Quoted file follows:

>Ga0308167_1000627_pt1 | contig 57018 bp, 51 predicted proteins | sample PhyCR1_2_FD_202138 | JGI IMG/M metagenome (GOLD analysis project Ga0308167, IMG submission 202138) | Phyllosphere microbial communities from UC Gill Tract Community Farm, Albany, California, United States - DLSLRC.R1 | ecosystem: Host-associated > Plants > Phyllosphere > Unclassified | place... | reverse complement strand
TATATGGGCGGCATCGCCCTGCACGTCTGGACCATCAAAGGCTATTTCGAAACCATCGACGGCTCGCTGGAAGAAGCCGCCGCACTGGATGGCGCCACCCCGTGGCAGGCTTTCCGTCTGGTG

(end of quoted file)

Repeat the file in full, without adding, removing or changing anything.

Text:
>Ga0308167_1000627_pt1 | contig 57018 bp, 51 predicted proteins | sample PhyCR1_2_FD_202138 | JGI IMG/M metagenome (GOLD analysis project Ga0308167, IMG submission 202138) | Phyllosphere microbial communities from UC Gill Tract Community Farm, Albany, California, United States - DLSLRC.R1 | ecosystem: Host-associated > Plants > Phyllosphere > Unclassified | place... | reverse complement strand
TATATGGGCGGCATCGCCCTGCACGTCTGGACCATCAAAGGCTATTTCGAAACCATCGACGGCTCGCTGGAAGAAGCCGCCGCACTGGATGGCGCCACCCCGTGGCAGGCTTTCCGTCTGGTG